The Legacy of the Welch Revolution

Jack Welch, CEO of the American company General Electric for 20 years beginning in 1981, has died. He promoted business “rank and yank” as his management slogan, and the values of the Welch revolution, which had great influence even in Japan, are undiminished even now.

Like many charismatic managers, Welch attracted both praise and criticism.

He was called “Neutron Jack” right after his appointment. The insult was meant to compare his cruelty in restructuring the company through layoffs to a neutron bomb that didn’t destroy buildings, but killed the people inside.

Welch was also accused of greed when after he resigned, it was discovered that he had charged his living expenses to GE.

His most negative legacy was his unreasonable approach to the company’s finances. His company model of raising cheap short-term funding, then operating in the long term and taking a commission proved unsustainable in the 2008 global financial crisis, which pushed GE to the verge of collapse.

But that’s not to say the luster of the Welch revolution has faded. Welch left behind his famous “rank and yank” motto (withdraw from any businesses where you cannot become first or second in the world). Specializing in strong sectors is still effective for companies with management issues.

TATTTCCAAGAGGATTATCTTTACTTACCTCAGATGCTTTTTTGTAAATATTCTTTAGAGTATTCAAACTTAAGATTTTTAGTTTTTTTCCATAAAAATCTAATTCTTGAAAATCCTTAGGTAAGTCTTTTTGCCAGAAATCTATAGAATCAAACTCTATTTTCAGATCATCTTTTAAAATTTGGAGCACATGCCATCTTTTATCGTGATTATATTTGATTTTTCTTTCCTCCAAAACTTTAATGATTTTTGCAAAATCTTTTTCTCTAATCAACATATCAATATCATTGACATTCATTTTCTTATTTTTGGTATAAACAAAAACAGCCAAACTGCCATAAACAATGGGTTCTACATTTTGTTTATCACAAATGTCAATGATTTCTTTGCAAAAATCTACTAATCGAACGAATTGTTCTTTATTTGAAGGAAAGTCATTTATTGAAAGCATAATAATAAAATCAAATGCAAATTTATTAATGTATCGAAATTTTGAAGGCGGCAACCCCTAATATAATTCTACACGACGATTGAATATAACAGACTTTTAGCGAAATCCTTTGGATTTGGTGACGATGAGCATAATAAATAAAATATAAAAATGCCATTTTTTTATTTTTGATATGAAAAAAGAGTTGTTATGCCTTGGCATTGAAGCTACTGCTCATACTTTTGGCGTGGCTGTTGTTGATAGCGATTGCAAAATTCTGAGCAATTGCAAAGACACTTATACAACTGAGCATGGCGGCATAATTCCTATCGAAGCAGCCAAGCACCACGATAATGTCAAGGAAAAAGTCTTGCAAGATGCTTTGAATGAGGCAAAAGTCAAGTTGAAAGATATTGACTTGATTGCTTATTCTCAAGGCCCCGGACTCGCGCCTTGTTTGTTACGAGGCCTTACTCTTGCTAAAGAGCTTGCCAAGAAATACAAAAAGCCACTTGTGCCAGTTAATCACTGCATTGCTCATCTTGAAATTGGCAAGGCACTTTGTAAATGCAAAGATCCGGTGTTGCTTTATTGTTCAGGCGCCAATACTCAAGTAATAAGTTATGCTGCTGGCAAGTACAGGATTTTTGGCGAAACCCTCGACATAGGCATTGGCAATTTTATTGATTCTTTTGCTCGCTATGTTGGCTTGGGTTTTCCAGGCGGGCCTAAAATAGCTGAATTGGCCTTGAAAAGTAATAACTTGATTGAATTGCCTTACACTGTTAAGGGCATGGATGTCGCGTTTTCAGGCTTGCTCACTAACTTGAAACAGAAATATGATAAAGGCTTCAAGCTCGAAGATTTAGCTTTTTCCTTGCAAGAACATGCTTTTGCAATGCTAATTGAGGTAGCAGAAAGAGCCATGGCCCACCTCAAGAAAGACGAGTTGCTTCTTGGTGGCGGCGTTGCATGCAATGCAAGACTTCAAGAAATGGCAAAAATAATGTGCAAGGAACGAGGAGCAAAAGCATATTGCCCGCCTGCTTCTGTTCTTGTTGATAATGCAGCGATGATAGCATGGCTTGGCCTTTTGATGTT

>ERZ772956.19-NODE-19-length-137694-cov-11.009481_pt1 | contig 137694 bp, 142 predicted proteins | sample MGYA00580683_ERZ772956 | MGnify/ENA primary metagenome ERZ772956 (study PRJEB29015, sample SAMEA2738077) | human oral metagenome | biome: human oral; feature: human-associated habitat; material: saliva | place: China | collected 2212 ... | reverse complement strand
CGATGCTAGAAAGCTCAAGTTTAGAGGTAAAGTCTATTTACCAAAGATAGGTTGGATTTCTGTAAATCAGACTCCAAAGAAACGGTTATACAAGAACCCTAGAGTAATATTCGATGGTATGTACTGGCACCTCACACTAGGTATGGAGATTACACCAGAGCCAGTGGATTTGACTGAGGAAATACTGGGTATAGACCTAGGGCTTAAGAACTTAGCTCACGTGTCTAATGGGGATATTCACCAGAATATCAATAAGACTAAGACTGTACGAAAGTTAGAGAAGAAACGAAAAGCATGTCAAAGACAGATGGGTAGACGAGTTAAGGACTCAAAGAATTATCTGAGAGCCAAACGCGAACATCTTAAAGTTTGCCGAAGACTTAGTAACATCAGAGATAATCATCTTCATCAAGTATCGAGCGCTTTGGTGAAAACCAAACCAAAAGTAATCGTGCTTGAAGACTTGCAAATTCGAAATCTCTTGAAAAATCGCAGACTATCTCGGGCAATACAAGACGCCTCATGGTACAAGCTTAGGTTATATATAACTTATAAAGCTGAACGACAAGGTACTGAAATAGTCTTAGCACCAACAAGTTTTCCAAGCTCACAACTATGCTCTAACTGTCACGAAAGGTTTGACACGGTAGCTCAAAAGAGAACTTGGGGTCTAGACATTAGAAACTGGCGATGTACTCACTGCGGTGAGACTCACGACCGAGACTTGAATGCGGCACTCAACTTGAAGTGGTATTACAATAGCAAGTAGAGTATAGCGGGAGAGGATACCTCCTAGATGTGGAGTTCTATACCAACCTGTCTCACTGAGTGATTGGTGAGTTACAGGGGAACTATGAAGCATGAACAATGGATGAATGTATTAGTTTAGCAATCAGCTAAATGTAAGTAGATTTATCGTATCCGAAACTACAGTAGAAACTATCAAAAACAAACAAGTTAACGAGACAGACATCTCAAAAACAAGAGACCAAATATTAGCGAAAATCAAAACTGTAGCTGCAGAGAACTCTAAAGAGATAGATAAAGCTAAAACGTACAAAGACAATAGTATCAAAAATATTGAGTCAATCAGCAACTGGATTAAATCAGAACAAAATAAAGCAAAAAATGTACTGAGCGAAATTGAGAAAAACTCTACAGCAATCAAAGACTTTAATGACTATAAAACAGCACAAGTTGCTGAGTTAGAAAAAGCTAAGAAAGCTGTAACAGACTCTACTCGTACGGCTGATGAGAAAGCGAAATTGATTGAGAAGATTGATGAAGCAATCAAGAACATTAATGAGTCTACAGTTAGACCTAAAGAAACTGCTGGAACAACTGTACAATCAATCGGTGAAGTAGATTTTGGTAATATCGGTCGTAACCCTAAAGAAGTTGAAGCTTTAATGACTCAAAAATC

The achievement gap between Hitachi, which smoothly withdrew from semiconductors and LCDs, and Panasonic, which drags its floundering TV business along, is an example of this.

There are many management techniques that GE pioneered, like manufacturing firms branching into services, or businesses expanding globally through acquisitions. Another feature of Welch’s management was sparing no expense for executive training.

According to the American management consultant Gary Hamel, “Welch started the efficiency revolution in American companies.”* There was such a prolonged slump in the American stock market in the 1970s that stocks were declared dead, but Welch demonstrated that through leadership in management, even a mature big firm could grow quickly, contributing to a revival of the stock market.

We believe Japanese companies whose accomplishments have stalled should get this message as well.

*Editor’s note: This quote, though accurately translated, could not be independently verified.

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